Back on the ground, John tries to interrogate two of the raiders.  The two bandits fight back and John fires a shot that ricochets and causes a chain reaction ending with a large beam of wood decapitating the two bandits.  So how are they going to track the raiders and find Rebecca and Danny?  Tonto’s idea is to let one of the raiders’ horses loose and simply follow it through the desert and back to the raiders’ camp.

Out in the desert, Butch decides that it’s time to kill Rebecca and Danny.  He orders Collins to carry out the task.  Instead of shooting them, Collins fires a few shots into the air and tells them to run.  They do so.  On the horizon Latham Cole (Tom Wilkinson), an aggressive railroad tycoon, appears.  He shoots Collins and rescues Rebecca and Danny.

Meanwhile, the horse that John and Tonto are following stops walking.  The horse simply falls over and dies, leaving them lost in the middle of the desert.  Tonto examines the ground and discovers a track.  The track is made of iron and is partially buried under some shifting sands.  So what is railroad track doing out in the middle of Indian country?

The Lone Ranger (2013) - Construction continues on the bridge over the river.

The Lone Ranger (2013) – (c) Walt Disney Studios Motion Pictures

Over at the Comanche Border, Cole’s railroad workers are building a massive wooden bridge across a ravine and river.  He delivers a speech to a crowd of reporters.  Since the Comanches have been raiding the settlements, Cole declares that all treaties with the Indians are null and void.  He’ll build his railroad line straight through their territory.  He uses United States Cavalry Captain Jay Fuller (Barry Pepper) to exterminate the rest of the Comanches.

While John and Tonto were examining the railroad line, they were ambushed by a Comanche tribe.  Chief Big Bear (Saginaw Grant), leader of the Comanche tribe, allows John Reid to visit with him in his teepee.  The chief tells John about Tonto’s history as an Indian who was literally crazy.  It turns out that Cole and Cavendish encountered Tonto many years ago.  They had found a chunk of silver in the local area, and they traded Tonto a pocket watch for information on where to find more of the stones.  He agrees and leads the two men up a river to the source of the rocks.  Cole and Cavendish want to keep the source of silver a secret, so they kill all of Tonto’s tribe.  The boy survives but the rest of his fellow Indians are dead, leaving Tonto with great guilt and a quest for vengeance.

The Lone Ranger (2013) - The Comanches leave John and Tonto buried to their heads.

The Lone Ranger (2013) – (c) Walt Disney Studios Motion Pictures

After telling the story of Tonto, the Comanches prepare to wage war against the cavalry.  They leave John and Tonto behind, but they’re buried up to their necks in the ground.  The U.S. Cavalry races past them in pursuit of the Indians, but none of them pay any attention to John or Tonto.  The white horse returns and helps pull John out of the ground.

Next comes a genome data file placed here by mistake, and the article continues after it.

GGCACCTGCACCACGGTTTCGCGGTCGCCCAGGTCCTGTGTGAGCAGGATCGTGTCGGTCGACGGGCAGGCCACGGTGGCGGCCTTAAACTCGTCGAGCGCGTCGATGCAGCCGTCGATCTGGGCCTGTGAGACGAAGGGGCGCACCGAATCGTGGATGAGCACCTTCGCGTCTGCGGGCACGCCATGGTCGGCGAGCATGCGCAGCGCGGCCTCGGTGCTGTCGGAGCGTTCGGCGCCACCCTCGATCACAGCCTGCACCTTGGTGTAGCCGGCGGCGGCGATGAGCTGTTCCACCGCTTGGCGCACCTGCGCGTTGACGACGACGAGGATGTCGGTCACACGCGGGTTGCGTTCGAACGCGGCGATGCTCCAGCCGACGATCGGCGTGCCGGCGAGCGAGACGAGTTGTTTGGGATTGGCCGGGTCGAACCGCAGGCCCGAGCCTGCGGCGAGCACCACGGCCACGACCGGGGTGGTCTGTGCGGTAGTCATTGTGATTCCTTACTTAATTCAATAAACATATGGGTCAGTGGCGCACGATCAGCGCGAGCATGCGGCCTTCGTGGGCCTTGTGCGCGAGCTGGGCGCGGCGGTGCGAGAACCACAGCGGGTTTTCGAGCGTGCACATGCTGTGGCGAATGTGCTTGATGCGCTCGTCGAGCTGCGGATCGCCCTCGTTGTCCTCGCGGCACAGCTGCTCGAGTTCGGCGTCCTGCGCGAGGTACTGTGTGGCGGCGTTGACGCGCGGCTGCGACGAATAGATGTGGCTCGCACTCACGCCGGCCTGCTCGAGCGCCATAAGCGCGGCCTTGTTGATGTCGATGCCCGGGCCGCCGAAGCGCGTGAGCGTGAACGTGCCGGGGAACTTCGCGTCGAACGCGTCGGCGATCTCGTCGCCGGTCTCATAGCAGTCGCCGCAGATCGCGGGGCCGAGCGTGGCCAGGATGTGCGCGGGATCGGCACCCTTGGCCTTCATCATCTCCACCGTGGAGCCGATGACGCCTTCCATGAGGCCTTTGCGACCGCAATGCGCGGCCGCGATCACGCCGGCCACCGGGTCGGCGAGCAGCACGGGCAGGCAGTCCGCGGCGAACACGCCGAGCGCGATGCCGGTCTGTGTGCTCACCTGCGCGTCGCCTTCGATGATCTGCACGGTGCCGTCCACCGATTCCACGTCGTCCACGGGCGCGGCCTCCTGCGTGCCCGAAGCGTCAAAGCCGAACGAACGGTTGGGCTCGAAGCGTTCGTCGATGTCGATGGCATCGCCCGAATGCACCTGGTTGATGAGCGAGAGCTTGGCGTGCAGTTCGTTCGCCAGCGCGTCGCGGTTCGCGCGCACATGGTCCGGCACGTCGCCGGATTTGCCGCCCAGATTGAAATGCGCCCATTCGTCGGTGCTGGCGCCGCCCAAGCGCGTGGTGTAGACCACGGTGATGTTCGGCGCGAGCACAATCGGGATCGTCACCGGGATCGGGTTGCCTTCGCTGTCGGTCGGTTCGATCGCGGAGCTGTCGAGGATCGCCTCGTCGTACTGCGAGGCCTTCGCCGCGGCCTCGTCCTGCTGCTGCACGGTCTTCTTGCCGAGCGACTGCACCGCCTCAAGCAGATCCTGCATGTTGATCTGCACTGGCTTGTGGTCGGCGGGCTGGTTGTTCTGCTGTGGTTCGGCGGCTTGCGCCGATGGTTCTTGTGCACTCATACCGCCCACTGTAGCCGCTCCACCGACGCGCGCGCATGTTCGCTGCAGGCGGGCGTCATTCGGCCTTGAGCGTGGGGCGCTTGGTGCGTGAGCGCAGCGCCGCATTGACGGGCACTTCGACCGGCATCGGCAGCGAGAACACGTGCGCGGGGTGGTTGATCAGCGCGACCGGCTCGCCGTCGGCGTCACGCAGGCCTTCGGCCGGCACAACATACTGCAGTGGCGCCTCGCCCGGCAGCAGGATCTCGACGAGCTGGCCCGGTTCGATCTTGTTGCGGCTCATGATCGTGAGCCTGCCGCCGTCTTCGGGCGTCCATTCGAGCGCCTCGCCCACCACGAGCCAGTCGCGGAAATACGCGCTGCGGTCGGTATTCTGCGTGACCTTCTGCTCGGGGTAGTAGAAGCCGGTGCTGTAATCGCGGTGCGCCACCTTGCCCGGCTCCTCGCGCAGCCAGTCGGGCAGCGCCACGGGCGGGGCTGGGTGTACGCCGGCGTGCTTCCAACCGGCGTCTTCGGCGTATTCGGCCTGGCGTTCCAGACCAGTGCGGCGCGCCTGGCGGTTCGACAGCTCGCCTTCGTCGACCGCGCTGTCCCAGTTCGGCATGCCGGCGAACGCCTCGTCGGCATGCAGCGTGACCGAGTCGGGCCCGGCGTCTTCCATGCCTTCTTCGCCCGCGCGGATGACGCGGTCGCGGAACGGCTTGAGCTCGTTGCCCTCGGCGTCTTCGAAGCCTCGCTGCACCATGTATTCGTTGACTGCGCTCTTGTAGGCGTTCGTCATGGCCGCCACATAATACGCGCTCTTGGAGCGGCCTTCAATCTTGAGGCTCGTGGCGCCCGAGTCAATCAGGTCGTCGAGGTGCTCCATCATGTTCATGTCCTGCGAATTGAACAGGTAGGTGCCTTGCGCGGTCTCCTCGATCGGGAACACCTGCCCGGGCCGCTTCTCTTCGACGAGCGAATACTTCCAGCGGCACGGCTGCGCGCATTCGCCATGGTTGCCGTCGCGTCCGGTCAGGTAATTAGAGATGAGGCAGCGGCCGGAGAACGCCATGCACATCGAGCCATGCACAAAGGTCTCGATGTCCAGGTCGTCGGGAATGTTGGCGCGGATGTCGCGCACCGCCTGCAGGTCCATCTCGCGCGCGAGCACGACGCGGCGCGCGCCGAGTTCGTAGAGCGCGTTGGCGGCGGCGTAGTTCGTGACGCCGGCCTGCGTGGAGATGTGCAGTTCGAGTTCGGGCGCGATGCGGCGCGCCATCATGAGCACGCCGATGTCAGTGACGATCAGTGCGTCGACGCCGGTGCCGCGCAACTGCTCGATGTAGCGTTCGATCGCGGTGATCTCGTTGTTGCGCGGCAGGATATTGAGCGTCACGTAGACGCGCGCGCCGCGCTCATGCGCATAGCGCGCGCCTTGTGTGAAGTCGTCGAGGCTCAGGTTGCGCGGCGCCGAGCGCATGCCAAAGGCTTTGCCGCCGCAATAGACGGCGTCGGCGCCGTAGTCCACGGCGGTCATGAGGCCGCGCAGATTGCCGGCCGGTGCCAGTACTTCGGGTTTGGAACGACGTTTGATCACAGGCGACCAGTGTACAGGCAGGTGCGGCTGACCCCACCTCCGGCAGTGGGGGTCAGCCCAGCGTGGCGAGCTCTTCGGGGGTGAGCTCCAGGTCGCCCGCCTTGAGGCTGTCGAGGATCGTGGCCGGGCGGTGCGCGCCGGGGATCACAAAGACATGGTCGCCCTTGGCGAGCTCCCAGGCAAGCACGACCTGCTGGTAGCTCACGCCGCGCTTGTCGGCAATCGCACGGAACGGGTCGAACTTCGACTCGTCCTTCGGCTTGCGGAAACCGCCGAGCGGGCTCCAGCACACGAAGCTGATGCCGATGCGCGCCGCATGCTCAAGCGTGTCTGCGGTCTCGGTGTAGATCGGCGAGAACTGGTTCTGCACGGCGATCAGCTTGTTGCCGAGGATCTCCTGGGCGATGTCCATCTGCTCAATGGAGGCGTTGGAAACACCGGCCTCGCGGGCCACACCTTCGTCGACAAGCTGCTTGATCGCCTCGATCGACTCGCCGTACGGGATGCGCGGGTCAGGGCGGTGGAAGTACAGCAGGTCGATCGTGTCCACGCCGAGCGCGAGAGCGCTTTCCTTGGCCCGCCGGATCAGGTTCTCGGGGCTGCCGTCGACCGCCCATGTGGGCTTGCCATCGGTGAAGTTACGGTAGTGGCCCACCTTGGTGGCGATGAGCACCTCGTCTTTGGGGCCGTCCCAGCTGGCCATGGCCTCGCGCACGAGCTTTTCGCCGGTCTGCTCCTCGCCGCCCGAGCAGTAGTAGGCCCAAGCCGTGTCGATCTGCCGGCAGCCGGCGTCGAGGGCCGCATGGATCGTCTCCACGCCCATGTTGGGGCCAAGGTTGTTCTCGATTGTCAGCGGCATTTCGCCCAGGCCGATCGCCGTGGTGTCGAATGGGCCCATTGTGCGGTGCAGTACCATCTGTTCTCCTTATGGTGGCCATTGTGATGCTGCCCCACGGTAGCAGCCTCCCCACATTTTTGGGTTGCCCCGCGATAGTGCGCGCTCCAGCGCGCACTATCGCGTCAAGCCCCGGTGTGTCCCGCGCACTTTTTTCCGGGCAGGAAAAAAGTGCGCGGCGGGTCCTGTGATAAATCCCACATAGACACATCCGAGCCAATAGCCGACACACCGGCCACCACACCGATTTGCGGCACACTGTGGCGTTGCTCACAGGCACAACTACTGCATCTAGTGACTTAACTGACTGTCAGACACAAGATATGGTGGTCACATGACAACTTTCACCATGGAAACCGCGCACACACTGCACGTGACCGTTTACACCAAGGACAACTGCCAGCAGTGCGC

The Lone Ranger (2013) - Butch is finally captured.

The Lone Ranger (2013) – (c) Walt Disney Studios Motion Pictures

The railroad workers are busy digging a tunnel for the train right through a mountain.  John and Tonto arrive and use dynamite to ambush Butch Cavendish and some of his men.  The ambush works and they capture Butch.  Tonto wants John to use a silver bullet made from melted Texas Ranger badges to kill Butch, whom he still believes is a wendigo, but John refuses.  He removes his mask and reveals his identity as an honest man.  Tonto is about to execute Butch when John hits him on the head with a shovel.  John then binds Butch’s hands with rope and takes him to town to face his crimes.

Meanwhile, Rebecca awakens on board one of Latham Cole’s railroad cars.  Her son and Cole are also there.  Danny is quite fascinated by the railroad and Cole teaches him what it really means to be in control of such an important industry.

Just then John Reid arrives with Butch Cavendish in custody.  Cole has Butch placed in irons and then treats John to a meal.  When Cole asks John how he can be paid for his services, all John asks is that he stops the war with the Comanches.  The Comanche Indians are innocent.  John produces a chunk of silver as proof of what the war is really about.

As Cole is telling John about how his brother was one of those people who failed to see things his way, John notices that both Rebecca and Danny were in that train car a few moments before he arrived.  The evidence is still there on the table.  Cole then reveals that he and Butch are symbolically brothers even though they’re not connected by blood.  John surmises that Cole had Dan killed because Dan knew about the silver in the desert and Cole’s plan of extracting it, even though it would cause a war with the Indians.